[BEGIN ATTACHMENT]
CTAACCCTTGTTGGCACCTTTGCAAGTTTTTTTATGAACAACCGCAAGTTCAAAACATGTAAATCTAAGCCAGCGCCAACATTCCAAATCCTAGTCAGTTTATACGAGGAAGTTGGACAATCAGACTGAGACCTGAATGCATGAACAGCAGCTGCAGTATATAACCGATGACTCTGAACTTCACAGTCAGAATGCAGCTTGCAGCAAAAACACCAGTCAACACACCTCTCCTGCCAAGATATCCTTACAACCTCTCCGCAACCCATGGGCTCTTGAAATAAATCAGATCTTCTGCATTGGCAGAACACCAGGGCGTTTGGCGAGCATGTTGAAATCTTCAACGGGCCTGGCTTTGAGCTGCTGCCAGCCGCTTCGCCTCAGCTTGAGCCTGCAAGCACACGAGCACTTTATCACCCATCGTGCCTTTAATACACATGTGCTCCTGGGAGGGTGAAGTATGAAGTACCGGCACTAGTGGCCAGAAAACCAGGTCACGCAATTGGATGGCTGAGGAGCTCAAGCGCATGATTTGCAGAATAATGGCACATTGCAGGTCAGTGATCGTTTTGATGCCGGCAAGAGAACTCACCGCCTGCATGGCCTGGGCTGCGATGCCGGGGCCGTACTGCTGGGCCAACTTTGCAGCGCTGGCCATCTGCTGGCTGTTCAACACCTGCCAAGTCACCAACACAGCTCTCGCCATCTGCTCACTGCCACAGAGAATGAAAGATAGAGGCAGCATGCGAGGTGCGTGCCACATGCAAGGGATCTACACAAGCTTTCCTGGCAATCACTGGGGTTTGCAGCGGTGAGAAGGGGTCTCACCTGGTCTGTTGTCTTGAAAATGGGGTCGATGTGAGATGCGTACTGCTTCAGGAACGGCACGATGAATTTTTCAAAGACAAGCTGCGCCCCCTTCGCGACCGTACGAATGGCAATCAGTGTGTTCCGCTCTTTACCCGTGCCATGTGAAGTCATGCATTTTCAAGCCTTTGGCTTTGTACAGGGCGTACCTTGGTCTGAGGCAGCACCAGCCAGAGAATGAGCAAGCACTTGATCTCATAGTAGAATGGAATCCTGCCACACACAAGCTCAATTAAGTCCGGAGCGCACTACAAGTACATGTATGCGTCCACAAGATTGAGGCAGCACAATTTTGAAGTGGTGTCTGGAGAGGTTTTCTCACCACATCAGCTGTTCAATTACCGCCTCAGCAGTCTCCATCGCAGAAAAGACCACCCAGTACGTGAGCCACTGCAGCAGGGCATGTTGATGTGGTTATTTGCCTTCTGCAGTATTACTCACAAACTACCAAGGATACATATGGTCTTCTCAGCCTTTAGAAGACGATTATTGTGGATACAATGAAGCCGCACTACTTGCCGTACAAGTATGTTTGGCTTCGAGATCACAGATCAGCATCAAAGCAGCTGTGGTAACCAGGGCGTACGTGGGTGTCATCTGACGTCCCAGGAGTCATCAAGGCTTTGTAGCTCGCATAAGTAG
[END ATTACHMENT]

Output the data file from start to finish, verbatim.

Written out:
CTAACCCTTGTTGGCACCTTTGCAAGTTTTTTTATGAACAACCGCAAGTTCAAAACATGTAAATCTAAGCCAGCGCCAACATTCCAAATCCTAGTCAGTTTATACGAGGAAGTTGGACAATCAGACTGAGACCTGAATGCATGAACAGCAGCTGCAGTATATAACCGATGACTCTGAACTTCACAGTCAGAATGCAGCTTGCAGCAAAAACACCAGTCAACACACCTCTCCTGCCAAGATATCCTTACAACCTCTCCGCAACCCATGGGCTCTTGAAATAAATCAGATCTTCTGCATTGGCAGAACACCAGGGCGTTTGGCGAGCATGTTGAAATCTTCAACGGGCCTGGCTTTGAGCTGCTGCCAGCCGCTTCGCCTCAGCTTGAGCCTGCAAGCACACGAGCACTTTATCACCCATCGTGCCTTTAATACACATGTGCTCCTGGGAGGGTGAAGTATGAAGTACCGGCACTAGTGGCCAGAAAACCAGGTCACGCAATTGGATGGCTGAGGAGCTCAAGCGCATGATTTGCAGAATAATGGCACATTGCAGGTCAGTGATCGTTTTGATGCCGGCAAGAGAACTCACCGCCTGCATGGCCTGGGCTGCGATGCCGGGGCCGTACTGCTGGGCCAACTTTGCAGCGCTGGCCATCTGCTGGCTGTTCAACACCTGCCAAGTCACCAACACAGCTCTCGCCATCTGCTCACTGCCACAGAGAATGAAAGATAGAGGCAGCATGCGAGGTGCGTGCCACATGCAAGGGATCTACACAAGCTTTCCTGGCAATCACTGGGGTTTGCAGCGGTGAGAAGGGGTCTCACCTGGTCTGTTGTCTTGAAAATGGGGTCGATGTGAGATGCGTACTGCTTCAGGAACGGCACGATGAATTTTTCAAAGACAAGCTGCGCCCCCTTCGCGACCGTACGAATGGCAATCAGTGTGTTCCGCTCTTTACCCGTGCCATGTGAAGTCATGCATTTTCAAGCCTTTGGCTTTGTACAGGGCGTACCTTGGTCTGAGGCAGCACCAGCCAGAGAATGAGCAAGCACTTGATCTCATAGTAGAATGGAATCCTGCCACACACAAGCTCAATTAAGTCCGGAGCGCACTACAAGTACATGTATGCGTCCACAAGATTGAGGCAGCACAATTTTGAAGTGGTGTCTGGAGAGGTTTTCTCACCACATCAGCTGTTCAATTACCGCCTCAGCAGTCTCCATCGCAGAAAAGACCACCCAGTACGTGAGCCACTGCAGCAGGGCATGTTGATGTGGTTATTTGCCTTCTGCAGTATTACTCACAAACTACCAAGGATACATATGGTCTTCTCAGCCTTTAGAAGACGATTATTGTGGATACAATGAAGCCGCACTACTTGCCGTACAAGTATGTTTGGCTTCGAGATCACAGATCAGCATCAAAGCAGCTGTGGTAACCAGGGCGTACGTGGGTGTCATCTGACGTCCCAGGAGTCATCAAGGCTTTGTAGCTCGCATAAGTAG